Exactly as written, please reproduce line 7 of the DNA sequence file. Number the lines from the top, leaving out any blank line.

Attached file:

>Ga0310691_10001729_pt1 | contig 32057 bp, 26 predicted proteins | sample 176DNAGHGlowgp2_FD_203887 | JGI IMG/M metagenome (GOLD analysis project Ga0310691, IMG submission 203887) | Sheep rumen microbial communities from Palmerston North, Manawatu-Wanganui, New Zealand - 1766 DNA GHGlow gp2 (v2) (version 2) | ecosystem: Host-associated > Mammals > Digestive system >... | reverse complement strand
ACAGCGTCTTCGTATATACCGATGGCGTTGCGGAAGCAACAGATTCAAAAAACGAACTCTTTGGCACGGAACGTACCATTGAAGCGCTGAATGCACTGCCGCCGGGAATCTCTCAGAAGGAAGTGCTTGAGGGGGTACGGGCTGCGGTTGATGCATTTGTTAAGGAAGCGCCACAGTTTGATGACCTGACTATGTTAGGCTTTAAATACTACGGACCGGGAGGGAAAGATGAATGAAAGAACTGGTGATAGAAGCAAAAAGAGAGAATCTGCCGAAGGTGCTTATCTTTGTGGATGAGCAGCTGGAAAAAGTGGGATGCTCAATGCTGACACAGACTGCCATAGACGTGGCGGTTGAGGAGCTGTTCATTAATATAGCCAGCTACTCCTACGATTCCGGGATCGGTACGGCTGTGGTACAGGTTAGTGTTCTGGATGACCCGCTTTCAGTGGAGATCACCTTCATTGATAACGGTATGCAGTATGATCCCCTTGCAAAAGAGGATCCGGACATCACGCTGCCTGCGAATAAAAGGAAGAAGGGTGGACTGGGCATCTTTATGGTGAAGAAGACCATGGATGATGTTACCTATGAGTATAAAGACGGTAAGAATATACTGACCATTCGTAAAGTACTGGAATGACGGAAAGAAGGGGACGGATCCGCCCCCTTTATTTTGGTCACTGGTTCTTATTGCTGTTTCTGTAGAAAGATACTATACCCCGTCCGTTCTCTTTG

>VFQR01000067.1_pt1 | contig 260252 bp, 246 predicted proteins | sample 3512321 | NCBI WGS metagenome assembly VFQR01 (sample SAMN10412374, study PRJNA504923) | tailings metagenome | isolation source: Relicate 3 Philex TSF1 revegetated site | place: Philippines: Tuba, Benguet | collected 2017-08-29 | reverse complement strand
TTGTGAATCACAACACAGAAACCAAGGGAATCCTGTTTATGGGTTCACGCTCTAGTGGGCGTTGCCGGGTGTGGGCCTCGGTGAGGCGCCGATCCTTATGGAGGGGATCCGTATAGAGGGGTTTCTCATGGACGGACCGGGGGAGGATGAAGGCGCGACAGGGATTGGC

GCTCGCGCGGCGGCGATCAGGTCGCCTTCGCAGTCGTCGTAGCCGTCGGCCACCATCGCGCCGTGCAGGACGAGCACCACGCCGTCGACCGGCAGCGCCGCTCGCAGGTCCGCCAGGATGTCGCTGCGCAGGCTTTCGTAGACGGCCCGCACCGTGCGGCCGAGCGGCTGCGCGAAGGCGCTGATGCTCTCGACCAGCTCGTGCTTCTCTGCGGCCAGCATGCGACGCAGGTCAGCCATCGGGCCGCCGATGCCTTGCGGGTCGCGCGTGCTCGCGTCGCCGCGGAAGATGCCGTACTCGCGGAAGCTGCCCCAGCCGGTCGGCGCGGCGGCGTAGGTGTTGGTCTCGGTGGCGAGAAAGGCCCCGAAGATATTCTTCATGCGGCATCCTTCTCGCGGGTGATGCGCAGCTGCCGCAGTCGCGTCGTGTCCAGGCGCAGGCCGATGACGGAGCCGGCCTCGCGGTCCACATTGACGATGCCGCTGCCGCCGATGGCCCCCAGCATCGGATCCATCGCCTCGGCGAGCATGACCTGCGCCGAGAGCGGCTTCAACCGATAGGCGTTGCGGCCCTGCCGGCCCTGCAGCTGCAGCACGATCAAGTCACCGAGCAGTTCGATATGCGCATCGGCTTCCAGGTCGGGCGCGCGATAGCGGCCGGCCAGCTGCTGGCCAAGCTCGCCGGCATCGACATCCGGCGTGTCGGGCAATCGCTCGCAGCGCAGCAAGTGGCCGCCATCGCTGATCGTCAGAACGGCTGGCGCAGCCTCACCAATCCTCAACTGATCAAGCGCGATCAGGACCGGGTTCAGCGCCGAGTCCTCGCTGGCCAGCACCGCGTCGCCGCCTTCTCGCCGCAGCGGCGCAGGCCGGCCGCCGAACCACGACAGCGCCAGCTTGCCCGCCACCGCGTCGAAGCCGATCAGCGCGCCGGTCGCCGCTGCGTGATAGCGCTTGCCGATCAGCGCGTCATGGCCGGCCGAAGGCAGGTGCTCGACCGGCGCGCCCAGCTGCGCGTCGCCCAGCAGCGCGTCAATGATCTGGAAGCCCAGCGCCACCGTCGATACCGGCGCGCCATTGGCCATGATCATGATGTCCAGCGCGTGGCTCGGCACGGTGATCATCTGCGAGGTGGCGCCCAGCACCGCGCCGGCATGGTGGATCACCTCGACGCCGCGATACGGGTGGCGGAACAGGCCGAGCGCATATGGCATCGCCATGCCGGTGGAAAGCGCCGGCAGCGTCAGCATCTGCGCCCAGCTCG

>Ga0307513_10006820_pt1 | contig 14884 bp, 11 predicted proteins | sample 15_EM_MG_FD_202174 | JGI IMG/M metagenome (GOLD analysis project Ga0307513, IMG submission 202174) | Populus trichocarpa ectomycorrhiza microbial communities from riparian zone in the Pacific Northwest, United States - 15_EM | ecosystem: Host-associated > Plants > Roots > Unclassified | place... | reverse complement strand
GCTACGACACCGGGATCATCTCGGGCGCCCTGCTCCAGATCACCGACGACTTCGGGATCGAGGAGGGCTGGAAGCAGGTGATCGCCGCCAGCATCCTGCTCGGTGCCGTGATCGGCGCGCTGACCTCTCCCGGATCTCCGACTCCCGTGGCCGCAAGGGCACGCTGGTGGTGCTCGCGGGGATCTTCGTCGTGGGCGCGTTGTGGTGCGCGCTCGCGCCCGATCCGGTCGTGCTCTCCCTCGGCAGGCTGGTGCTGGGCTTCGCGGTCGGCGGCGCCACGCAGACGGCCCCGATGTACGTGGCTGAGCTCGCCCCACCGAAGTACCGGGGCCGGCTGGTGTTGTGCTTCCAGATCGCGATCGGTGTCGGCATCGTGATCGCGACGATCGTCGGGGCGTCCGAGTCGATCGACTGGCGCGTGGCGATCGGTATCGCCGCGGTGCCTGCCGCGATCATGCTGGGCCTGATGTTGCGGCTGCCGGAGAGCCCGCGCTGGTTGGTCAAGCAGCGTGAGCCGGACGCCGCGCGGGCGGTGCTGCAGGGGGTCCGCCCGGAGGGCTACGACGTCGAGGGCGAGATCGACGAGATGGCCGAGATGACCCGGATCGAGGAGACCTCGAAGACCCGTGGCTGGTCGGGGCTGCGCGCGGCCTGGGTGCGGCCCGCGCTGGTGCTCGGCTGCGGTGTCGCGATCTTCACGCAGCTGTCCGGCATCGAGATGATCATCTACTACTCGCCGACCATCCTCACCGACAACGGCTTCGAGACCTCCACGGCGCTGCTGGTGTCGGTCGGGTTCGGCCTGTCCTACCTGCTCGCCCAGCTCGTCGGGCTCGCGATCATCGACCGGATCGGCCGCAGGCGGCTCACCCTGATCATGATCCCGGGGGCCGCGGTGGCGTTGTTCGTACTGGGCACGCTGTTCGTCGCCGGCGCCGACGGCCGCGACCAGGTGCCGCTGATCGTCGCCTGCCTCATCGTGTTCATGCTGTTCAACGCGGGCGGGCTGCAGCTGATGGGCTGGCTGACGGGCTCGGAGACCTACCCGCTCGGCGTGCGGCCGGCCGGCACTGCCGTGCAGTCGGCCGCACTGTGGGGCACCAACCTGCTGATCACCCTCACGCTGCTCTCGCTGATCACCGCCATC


GCTACGACACCGGGATCATCTCGGGCGCCCTGCTCCAGATCACCGACGACTTCGGGATCGAGGAGGGCTGGAAGCAGGTGATCGCCGCCAGCATCCTGCTCGGTGCCGTGATCGGCGCGCTGACCTCTCCCGGATCTCCGACTCCCGTGGCCGCAAGGGCACGCTGGTGGTGCTCGCGGGGATCTTCGTCGTGGGCGCGTTGTGGTGCGCGCTCGCGCCCGATCCGGTCGTGCTCTCCCTCGGCAGGCTGGTGCTGGGCTTCGCGGTCGGCGGCGCCACGCAGACGGCCCCGATGTACGTGGCTGAGCTCGCCCCACCGAAGTACCGGGGCCGGCTGGTGTTGTGCTTCCAGATCGCGATCGGTGTCGGCATCGTGATCGCGACGATCGTCGGGGCGTCCGAGTCGATCGACTGGCGCGTGGCGATCGGTATCGCCGCGGTGCCTGCCGCGATCATGCTGGGCCTGATGTTGCGGCTGCCGGAGAGCCCGCGCTGGTTGGTCAAGCAGCGTGAGCCGGACGCCGCGCGGGCGGTGCTGCAGGGGGTCCGCCCGGAGGGCTACGACGTCGAGGGCGAGATCGACGAGATGGCCGAGATGACCCGGATCGAGGAGACCTCGAAGACCCGTGGCTGGTCGGGGCTGCGCGCGGCCTGGGTGCGGCCCGCGCTGGTGCTCGGCTGCGGTGTCGCGATCTTCACGCAGCTGTCCGGCATCGAGATGATCATCTACTACTCGCCGACCATCCTCACCGACAACGGCTTCGAGACCTCCACGGCGCTGCTGGTGTCGGTCGGGTTCGGCCTGTCCTACCTGCTCGCCCAGCTCGTCGGGCTCGCGATCATCGACCGGATCGGCCGCAGGCGGCTCACCCTGATCATGATCCCGGGGGCCGCGGTGGCGTTGTTCGTACTGGGCACGCTGTTCGTCGCCGGCGCCGACGGCCGCGACCAGGTGCCGCTGATCGTCGCCTGCCTCATCGTGTTCATGCTGTTCAACGCGGGCGGGCTGCAGCTGATGGGCTGGCTGACGGGCTCGGAGACCTACCCGCTCGGCGTGCGGCCGGCCGGCACTGCCGTGCAGTCGGCCGCACTGTGGGGCACCAACCTGCTGATCACCCTCACGCTGCTCTCGCTGATCACCGCCATC